Daniel A. Blum grew up in New York, attended Brandeis University and currently lives outside of Boston with his family. His first novel Lisa33 was published by Viking in 2003. He has been featured in Poets and Writers magazine, Publisher’s Weekly and most recently, interviewed in Psychology Today.
Daniel writes a humor blog, The Rotting Post, that has developed a loyal following.
His latest release is the literary novel, The Feet Say Run.
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At the age of eighty-five, Hans Jaeger finds himself a castaway among a group of survivors on a deserted island. What is my particular crime? he asks. Why have I been chosen for this fate? And
It would be an understatement to say he has lived a full life. He has grown up in Nazi Germany and falls in love with Jewish girl. He fights for the Germans on two continents, watches the Reich collapse spectacularly into occupation and starvation, and marries his former governess. After the war he goes on wildflower expeditions in the Alps, finds solace among prostitutes while his wife lay in a coma, and marries a Brazilian chambermaid in order to receive a kidney from her.
By turns sardonic and tragic and surreal, Hans’s story is the story of all of the insanity, irony and horror of the modern world itself.
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At what age did you know you wanted to be a writer?
I think it started when I was very young. I was certainly a born daydreamer, and I suppose that translated into wanting to tell stories. I started trying to write in high school. Thankfully,whatever I produced back then it is buried far down at the bottom of some closet, forming its own strata - the paleozoic era, full of extremely primitive fossils.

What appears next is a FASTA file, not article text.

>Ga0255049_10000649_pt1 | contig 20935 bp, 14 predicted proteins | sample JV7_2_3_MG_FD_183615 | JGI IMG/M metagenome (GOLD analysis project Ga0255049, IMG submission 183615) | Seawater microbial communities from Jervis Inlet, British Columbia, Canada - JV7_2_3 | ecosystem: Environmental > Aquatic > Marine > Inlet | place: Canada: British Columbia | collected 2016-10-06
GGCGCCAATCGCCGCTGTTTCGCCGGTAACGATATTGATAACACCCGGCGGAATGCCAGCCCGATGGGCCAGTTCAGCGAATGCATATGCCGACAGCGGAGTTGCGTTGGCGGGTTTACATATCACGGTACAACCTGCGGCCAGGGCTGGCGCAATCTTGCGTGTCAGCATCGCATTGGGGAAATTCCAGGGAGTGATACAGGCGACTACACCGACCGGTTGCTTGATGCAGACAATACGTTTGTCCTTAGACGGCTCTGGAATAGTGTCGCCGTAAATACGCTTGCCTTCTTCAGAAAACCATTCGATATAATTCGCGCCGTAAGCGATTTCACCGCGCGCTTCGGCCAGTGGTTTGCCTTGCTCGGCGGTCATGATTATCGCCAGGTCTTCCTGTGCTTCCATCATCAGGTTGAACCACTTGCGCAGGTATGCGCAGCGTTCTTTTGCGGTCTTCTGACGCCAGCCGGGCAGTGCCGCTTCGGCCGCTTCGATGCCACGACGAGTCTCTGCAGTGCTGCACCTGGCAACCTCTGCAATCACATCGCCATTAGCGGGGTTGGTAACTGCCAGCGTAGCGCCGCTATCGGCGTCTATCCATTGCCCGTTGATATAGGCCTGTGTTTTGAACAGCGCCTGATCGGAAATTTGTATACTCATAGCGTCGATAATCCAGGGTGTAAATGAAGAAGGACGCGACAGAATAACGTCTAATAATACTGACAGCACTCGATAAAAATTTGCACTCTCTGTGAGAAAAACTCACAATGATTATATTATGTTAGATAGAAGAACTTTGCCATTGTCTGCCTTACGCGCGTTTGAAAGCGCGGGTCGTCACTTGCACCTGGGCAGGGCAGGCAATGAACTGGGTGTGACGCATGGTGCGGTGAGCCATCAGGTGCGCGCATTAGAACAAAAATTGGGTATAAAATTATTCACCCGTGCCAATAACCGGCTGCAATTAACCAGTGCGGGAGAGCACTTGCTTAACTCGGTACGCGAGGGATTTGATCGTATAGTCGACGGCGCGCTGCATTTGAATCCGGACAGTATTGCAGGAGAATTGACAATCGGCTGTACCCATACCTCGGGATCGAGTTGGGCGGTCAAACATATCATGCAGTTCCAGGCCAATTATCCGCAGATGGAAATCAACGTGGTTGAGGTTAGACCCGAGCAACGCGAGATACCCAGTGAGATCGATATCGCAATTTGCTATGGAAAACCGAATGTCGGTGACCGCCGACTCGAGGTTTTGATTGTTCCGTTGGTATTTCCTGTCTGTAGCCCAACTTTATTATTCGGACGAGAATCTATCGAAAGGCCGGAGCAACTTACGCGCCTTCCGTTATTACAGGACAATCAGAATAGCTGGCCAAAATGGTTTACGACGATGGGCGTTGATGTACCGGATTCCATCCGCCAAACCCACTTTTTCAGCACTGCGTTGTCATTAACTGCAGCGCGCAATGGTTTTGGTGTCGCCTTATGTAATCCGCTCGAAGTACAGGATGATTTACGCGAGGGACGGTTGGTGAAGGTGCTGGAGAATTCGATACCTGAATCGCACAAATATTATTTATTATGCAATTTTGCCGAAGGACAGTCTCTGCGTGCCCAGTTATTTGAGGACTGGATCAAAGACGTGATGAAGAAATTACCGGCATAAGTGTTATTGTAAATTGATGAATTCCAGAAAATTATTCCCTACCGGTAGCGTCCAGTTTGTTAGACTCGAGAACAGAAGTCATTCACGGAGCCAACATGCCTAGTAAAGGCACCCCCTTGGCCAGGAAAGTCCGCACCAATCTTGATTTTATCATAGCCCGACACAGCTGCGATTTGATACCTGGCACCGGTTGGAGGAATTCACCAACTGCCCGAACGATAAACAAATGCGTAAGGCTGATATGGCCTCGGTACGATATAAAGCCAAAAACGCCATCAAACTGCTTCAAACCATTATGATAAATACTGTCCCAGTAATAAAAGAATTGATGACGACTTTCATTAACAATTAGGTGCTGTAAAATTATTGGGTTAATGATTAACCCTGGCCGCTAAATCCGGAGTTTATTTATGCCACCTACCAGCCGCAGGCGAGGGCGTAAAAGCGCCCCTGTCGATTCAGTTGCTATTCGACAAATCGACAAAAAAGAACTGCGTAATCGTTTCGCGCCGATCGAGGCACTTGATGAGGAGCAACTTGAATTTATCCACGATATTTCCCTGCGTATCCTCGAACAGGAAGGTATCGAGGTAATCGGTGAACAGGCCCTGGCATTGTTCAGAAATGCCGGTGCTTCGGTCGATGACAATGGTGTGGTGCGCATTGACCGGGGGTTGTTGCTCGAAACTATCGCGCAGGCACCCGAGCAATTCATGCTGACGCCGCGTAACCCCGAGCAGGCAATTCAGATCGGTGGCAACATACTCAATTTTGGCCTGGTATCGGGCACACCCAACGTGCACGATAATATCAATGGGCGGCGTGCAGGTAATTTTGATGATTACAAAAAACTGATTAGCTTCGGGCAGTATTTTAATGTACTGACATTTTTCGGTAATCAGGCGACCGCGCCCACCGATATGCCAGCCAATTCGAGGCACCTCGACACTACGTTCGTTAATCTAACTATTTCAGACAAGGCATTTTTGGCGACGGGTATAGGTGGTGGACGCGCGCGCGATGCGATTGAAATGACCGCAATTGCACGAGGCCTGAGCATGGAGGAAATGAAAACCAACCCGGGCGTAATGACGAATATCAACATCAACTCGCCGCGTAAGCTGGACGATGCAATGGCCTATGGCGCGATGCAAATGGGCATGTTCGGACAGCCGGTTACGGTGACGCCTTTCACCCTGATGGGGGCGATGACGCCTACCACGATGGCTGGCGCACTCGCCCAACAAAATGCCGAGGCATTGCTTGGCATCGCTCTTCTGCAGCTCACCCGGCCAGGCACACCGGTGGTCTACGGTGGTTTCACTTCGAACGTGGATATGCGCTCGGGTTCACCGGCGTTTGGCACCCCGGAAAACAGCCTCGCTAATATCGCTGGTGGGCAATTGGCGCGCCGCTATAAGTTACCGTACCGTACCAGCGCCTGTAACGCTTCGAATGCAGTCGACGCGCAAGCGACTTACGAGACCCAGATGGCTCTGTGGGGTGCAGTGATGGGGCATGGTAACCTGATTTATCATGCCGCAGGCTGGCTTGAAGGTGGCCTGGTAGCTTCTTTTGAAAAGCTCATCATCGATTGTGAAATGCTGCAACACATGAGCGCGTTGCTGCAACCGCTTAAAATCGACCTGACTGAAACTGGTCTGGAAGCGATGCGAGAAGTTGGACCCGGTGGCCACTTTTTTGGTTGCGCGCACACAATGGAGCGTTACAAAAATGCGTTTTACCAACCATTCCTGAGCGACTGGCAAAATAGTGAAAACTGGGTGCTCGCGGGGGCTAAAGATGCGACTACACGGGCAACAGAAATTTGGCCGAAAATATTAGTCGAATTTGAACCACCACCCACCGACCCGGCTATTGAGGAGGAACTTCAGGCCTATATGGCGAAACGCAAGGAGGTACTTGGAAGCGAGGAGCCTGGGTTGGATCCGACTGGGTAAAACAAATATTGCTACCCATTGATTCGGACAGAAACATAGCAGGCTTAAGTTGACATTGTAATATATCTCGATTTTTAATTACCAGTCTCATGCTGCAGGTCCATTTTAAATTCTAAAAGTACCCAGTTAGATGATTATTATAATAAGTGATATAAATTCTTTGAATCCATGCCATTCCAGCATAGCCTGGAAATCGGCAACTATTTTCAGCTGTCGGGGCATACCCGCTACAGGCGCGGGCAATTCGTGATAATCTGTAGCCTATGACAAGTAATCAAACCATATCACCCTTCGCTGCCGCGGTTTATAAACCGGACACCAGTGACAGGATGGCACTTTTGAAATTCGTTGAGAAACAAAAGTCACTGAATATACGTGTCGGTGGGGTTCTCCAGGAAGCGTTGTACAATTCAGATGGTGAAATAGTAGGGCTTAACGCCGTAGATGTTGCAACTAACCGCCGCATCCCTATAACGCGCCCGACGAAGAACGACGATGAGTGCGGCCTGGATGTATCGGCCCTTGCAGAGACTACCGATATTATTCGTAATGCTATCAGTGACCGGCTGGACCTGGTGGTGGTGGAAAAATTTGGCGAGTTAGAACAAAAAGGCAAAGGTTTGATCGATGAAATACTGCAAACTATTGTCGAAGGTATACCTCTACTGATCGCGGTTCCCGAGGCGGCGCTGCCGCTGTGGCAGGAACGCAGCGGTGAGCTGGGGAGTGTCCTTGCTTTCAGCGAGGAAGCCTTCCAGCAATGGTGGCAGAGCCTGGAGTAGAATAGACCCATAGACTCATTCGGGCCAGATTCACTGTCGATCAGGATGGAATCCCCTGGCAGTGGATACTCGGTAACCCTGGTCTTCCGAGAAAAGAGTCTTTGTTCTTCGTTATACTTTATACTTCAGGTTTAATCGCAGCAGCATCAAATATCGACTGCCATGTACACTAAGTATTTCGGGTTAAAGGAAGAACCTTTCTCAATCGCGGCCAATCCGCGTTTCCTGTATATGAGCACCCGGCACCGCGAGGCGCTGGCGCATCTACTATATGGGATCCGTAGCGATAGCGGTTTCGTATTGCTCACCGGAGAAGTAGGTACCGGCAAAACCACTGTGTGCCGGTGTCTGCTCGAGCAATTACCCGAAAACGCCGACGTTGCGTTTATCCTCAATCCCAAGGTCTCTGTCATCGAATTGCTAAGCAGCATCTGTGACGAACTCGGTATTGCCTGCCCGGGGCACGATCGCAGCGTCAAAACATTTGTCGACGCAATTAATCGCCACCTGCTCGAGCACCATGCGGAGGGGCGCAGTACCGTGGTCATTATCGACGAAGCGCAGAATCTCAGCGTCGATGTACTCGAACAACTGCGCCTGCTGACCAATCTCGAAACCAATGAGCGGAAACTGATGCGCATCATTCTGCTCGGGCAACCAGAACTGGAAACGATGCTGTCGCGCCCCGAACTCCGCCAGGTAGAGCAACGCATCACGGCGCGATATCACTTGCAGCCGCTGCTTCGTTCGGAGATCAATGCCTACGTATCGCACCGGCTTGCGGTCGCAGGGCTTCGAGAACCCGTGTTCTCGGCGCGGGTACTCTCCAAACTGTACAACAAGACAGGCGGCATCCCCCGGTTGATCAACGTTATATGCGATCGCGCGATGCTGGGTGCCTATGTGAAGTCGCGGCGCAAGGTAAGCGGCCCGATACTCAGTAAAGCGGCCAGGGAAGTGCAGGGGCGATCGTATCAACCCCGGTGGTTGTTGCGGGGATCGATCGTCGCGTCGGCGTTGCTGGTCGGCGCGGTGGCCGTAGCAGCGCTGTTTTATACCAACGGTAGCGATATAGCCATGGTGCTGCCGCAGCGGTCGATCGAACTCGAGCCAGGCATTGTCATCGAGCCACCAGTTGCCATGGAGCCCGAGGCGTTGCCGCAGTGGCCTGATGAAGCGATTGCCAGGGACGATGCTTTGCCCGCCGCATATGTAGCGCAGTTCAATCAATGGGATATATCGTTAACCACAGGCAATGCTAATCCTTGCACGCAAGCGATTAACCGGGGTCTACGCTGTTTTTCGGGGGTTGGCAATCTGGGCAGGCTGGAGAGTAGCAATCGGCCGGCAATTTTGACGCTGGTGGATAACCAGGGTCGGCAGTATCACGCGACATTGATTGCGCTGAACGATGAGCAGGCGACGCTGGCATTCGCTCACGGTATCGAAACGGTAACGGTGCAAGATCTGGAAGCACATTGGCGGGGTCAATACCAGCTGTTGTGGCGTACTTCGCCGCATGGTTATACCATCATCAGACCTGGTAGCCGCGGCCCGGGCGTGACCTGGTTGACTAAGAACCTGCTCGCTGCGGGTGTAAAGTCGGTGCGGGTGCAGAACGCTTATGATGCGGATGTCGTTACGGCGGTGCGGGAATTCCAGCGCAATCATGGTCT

Do you have a day job? What do you do?
I have worked in software for a long time. I received a substantial advance for my first novel, Lisa33 and did the old, “take this job and stick it,” with my day job. Alas, all things must pass, or at least some, including the money from my advance. There came a day when my wife and I looked at our finances and I realized I kind of needed that steady income again. These days I consult part-time and write part-time.
Can you name three writing tips to pass on to aspiring authors?
First, forget everything anyone has “taught” you about writing. Nobody knows. There is no assembly manual. There is not carefully marked trail. You must find your own way through the wilderness. Second, a novel is not just a longer short-story. You must have an ever-advancing plot-line, and you must make the reader want to find out what happens next. Many writing classes seem to work from short stories, yet the requirements of a short story and a novel and qualitatively different. Third, please please please, forget, “write what you know”! Worst advice ever. Write the type of book that, as a reader, you would most want to read.
What hours do you write best?
I have no particular pattern. I am neither nocturnal nor diurnal. I’m an omnivorous reader and a restless scavenger of a writer. Once I started writing The Feet Say Run it just became a compulsion. Whatever else I was doing, in the back of my mind I was thinking about how I needed to get back to my book.
Are you an avid reader?
I am, but I am also a pretty critical reader. I choose mostly literary fiction, book award winners, and I often find myself disappointed. It seems plotting and pacing and suspense and emotional intensity are lost arts.
What are you reading now?
Actually, I am going to contradict myself, because I’m reading a really wonderful literary novel right now, The Story of a New Name, by Elena Ferrante. It’s book two of her celebrated Neapolitan Series, and it is completely engrossing and impossible to put down. I’m really thrilled to have discovered her.